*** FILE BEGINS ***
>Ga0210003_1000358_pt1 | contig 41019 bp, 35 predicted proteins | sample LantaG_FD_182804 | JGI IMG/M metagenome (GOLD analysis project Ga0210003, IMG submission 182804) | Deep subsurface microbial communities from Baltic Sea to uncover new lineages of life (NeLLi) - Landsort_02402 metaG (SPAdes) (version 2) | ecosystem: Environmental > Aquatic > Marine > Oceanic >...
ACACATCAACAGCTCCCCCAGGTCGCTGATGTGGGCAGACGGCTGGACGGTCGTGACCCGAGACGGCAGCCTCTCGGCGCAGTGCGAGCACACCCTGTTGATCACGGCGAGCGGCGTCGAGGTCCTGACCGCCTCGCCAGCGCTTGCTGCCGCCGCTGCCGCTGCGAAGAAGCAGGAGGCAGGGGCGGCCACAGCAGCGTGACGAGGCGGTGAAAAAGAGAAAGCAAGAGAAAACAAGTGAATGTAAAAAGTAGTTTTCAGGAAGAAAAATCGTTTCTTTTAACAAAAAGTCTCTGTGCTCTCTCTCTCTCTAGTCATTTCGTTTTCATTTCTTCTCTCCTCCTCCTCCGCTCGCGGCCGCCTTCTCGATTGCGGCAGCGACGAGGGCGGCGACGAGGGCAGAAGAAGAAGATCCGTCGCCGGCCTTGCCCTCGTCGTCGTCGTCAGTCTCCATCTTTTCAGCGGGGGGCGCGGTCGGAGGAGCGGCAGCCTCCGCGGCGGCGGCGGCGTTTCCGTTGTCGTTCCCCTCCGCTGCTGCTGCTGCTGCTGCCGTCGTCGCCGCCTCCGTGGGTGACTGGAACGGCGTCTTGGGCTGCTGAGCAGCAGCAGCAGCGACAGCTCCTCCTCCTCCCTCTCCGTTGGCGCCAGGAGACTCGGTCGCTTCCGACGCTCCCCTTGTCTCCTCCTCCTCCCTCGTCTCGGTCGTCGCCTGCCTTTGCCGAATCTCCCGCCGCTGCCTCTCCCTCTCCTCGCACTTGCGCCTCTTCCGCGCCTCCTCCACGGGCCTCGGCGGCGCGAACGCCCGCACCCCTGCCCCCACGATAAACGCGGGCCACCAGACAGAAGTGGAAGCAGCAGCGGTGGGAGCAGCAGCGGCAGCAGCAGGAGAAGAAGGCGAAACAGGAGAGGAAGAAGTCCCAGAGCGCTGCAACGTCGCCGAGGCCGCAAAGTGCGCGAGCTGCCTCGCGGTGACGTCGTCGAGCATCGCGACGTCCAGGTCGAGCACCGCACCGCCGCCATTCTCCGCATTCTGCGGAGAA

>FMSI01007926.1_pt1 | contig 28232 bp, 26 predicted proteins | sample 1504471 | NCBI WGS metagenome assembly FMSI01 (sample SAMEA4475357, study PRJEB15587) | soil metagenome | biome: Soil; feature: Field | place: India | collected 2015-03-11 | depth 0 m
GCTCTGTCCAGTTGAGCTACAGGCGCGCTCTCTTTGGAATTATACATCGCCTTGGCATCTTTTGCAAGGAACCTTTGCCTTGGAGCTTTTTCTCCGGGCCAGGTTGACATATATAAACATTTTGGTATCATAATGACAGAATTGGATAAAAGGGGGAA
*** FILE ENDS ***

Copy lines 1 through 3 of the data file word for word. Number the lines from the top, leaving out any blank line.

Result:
>Ga0210003_1000358_pt1 | contig 41019 bp, 35 predicted proteins | sample LantaG_FD_182804 | JGI IMG/M metagenome (GOLD analysis project Ga0210003, IMG submission 182804) | Deep subsurface microbial communities from Baltic Sea to uncover new lineages of life (NeLLi) - Landsort_02402 metaG (SPAdes) (version 2) | ecosystem: Environmental > Aquatic > Marine > Oceanic >...
ACACATCAACAGCTCCCCCAGGTCGCTGATGTGGGCAGACGGCTGGACGGTCGTGACCCGAGACGGCAGCCTCTCGGCGCAGTGCGAGCACACCCTGTTGATCACGGCGAGCGGCGTCGAGGTCCTGACCGCCTCGCCAGCGCTTGCTGCCGCCGCTGCCGCTGCGAAGAAGCAGGAGGCAGGGGCGGCCACAGCAGCGTGACGAGGCGGTGAAAAAGAGAAAGCAAGAGAAAACAAGTGAATGTAAAAAGTAGTTTTCAGGAAGAAAAATCGTTTCTTTTAACAAAAAGTCTCTGTGCTCTCTCTCTCTCTAGTCATTTCGTTTTCATTTCTTCTCTCCTCCTCCTCCGCTCGCGGCCGCCTTCTCGATTGCGGCAGCGACGAGGGCGGCGACGAGGGCAGAAGAAGAAGATCCGTCGCCGGCCTTGCCCTCGTCGTCGTCGTCAGTCTCCATCTTTTCAGCGGGGGGCGCGGTCGGAGGAGCGGCAGCCTCCGCGGCGGCGGCGGCGTTTCCGTTGTCGTTCCCCTCCGCTGCTGCTGCTGCTGCTGCCGTCGTCGCCGCCTCCGTGGGTGACTGGAACGGCGTCTTGGGCTGCTGAGCAGCAGCAGCAGCGACAGCTCCTCCTCCTCCCTCTCCGTTGGCGCCAGGAGACTCGGTCGCTTCCGACGCTCCCCTTGTCTCCTCCTCCTCCCTCGTCTCGGTCGTCGCCTGCCTTTGCCGAATCTCCCGCCGCTGCCTCTCCCTCTCCTCGCACTTGCGCCTCTTCCGCGCCTCCTCCACGGGCCTCGGCGGCGCGAACGCCCGCACCCCTGCCCCCACGATAAACGCGGGCCACCAGACAGAAGTGGAAGCAGCAGCGGTGGGAGCAGCAGCGGCAGCAGCAGGAGAAGAAGGCGAAACAGGAGAGGAAGAAGTCCCAGAGCGCTGCAACGTCGCCGAGGCCGCAAAGTGCGCGAGCTGCCTCGCGGTGACGTCGTCGAGCATCGCGACGTCCAGGTCGAGCACCGCACCGCCGCCATTCTCCGCATTCTGCGGAGAA

>FMSI01007926.1_pt1 | contig 28232 bp, 26 predicted proteins | sample 1504471 | NCBI WGS metagenome assembly FMSI01 (sample SAMEA4475357, study PRJEB15587) | soil metagenome | biome: Soil; feature: Field | place: India | collected 2015-03-11 | depth 0 m